A still photo of "A Simple Life" [Photo: douban.com]
As its title implies, A Simple Life is far removed from the extravagant blockbusters that have prevailed in the Chinese film market in recent years.
The 65-year-old Hong Kong director Ann Hui does a beautiful job of making a film that could have easily fallen into shallow tearjerker territory into a tender, emotional and thought-provoking work.
The story depicts the last two years of the life of Ah Tao, a maid who has served a Hong Kong family for 60 years.
The 118-minute tale begins when Tao suffers a stroke. Roger, the son of the family she works for, takes responsibility for looking after the woman who has cared for him since he was born.
The film deals with the universal reality of growing old. Hui is brave to approach the subject because people tend to prefer young and beautiful people on the big screen and are reluctant to consider how people grow old and face death.
But Hui shows that, although some elderly people stay in shabby retirement homes, the aged can still live in dignity.
In one scene, Tao chooses to leave Roger's house to move into the retirement home because she doesn't want to burden him.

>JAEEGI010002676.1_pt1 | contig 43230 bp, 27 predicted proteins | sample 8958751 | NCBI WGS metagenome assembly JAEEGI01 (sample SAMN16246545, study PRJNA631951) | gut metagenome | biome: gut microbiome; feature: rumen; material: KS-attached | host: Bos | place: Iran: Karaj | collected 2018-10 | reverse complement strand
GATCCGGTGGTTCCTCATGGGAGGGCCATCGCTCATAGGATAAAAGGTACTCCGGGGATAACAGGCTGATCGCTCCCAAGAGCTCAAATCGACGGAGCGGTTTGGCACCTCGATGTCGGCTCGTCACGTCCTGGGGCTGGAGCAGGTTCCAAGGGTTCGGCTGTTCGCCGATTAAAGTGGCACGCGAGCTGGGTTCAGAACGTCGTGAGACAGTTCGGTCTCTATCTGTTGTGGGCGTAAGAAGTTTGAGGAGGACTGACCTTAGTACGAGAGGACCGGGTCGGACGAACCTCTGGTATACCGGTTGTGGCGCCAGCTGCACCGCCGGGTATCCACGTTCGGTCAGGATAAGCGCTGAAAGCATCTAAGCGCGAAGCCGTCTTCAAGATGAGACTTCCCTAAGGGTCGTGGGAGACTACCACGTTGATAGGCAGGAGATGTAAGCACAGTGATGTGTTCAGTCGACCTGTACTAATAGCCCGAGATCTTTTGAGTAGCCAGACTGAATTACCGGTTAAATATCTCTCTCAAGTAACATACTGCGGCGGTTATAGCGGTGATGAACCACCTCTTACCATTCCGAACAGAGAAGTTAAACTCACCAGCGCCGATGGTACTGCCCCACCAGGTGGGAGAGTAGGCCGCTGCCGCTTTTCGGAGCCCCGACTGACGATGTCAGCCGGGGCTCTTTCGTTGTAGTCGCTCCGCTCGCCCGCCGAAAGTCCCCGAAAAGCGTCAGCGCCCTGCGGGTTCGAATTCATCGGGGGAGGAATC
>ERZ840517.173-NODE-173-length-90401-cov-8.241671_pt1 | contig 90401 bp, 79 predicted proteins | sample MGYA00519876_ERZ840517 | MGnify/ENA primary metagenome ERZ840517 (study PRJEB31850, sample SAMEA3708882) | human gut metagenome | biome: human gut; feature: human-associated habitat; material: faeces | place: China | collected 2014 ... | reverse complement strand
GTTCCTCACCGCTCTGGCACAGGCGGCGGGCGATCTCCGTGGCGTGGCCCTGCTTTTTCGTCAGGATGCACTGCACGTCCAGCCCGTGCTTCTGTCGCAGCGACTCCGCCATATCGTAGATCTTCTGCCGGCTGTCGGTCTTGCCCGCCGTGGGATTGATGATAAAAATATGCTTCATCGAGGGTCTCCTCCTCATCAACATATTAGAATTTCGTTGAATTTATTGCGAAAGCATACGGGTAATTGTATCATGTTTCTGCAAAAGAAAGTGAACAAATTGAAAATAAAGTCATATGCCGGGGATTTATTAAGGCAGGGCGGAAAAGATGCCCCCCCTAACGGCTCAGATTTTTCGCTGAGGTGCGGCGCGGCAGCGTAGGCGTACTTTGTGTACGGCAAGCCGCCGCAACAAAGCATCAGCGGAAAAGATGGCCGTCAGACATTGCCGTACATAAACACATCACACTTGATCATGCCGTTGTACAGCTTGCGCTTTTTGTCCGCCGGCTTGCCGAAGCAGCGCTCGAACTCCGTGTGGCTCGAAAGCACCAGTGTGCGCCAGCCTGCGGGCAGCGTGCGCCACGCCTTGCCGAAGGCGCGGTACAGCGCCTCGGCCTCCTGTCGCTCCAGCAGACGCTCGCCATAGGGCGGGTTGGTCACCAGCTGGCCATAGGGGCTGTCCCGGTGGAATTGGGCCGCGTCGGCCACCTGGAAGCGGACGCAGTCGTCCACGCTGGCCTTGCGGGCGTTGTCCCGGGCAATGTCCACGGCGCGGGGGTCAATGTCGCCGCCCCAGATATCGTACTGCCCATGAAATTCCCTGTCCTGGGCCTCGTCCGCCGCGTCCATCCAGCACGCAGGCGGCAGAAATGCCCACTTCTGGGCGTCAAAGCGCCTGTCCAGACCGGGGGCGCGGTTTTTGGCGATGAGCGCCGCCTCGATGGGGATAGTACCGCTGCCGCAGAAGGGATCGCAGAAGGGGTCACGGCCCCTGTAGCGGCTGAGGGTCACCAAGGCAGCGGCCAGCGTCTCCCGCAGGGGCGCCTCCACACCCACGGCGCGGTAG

She struggles to adjust to her new environment and helps other people living in the facility with money and care.
Hui's sophisticated directorial approach means she never flashes back to show Tao's early life but rather provides a portrait of her younger years as a hardworking and proud maid through present-day conversations with Roger.
Hui also tries to show life as it is rather than create extremes to pull tears out of viewers' eyes. The film's simple storyline, set and score, make it anything but melodramatic. It's more like a documentary of two good people supporting each other in life.
Actress Deanie Ip's portrayal of Ah Tao shines and captivates viewers' full attention. She effectively communicates her character's life philosophy: It's unavoidable that we grow old, and some deal with it with dignity, humor and peacefulness.
The film's first 30 minutes might be difficult to make it through, because the film's first part exposes the embarrassments and hardships of aging.
But as the plot unfolds, the beauty of the simple kindness between two ordinary people brings comfort and warmth to viewers.
This kind of film may not gross much at the box office, but it deserves two hours of patience.